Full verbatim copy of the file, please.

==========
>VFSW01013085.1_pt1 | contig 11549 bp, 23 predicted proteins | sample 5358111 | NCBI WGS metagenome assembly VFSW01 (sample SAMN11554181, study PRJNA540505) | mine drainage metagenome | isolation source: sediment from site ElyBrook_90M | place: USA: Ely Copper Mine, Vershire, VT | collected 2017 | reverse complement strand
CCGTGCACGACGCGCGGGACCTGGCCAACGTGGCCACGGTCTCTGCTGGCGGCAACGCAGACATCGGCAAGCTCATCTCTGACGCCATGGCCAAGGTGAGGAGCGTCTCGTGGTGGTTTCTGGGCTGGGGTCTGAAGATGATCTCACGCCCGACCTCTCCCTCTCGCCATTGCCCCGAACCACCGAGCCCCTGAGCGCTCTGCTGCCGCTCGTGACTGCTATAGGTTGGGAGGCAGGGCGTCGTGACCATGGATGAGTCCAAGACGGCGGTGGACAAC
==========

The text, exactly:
>VFSW01013085.1_pt1 | contig 11549 bp, 23 predicted proteins | sample 5358111 | NCBI WGS metagenome assembly VFSW01 (sample SAMN11554181, study PRJNA540505) | mine drainage metagenome | isolation source: sediment from site ElyBrook_90M | place: USA: Ely Copper Mine, Vershire, VT | collected 2017 | reverse complement strand
CCGTGCACGACGCGCGGGACCTGGCCAACGTGGCCACGGTCTCTGCTGGCGGCAACGCAGACATCGGCAAGCTCATCTCTGACGCCATGGCCAAGGTGAGGAGCGTCTCGTGGTGGTTTCTGGGCTGGGGTCTGAAGATGATCTCACGCCCGACCTCTCCCTCTCGCCATTGCCCCGAACCACCGAGCCCCTGAGCGCTCTGCTGCCGCTCGTGACTGCTATAGGTTGGGAGGCAGGGCGTCGTGACCATGGATGAGTCCAAGACGGCGGTGGACAAC